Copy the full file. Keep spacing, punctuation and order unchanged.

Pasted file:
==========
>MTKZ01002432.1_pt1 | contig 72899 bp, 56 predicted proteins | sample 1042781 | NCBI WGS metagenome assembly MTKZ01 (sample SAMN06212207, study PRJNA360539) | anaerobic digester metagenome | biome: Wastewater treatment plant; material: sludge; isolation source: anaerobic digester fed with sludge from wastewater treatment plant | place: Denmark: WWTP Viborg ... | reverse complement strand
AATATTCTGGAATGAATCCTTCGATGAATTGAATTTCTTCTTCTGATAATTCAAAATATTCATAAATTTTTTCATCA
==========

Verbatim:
>MTKZ01002432.1_pt1 | contig 72899 bp, 56 predicted proteins | sample 1042781 | NCBI WGS metagenome assembly MTKZ01 (sample SAMN06212207, study PRJNA360539) | anaerobic digester metagenome | biome: Wastewater treatment plant; material: sludge; isolation source: anaerobic digester fed with sludge from wastewater treatment plant | place: Denmark: WWTP Viborg ... | reverse complement strand
AATATTCTGGAATGAATCCTTCGATGAATTGAATTTCTTCTTCTGATAATTCAAAATATTCATAAATTTTTTCATCA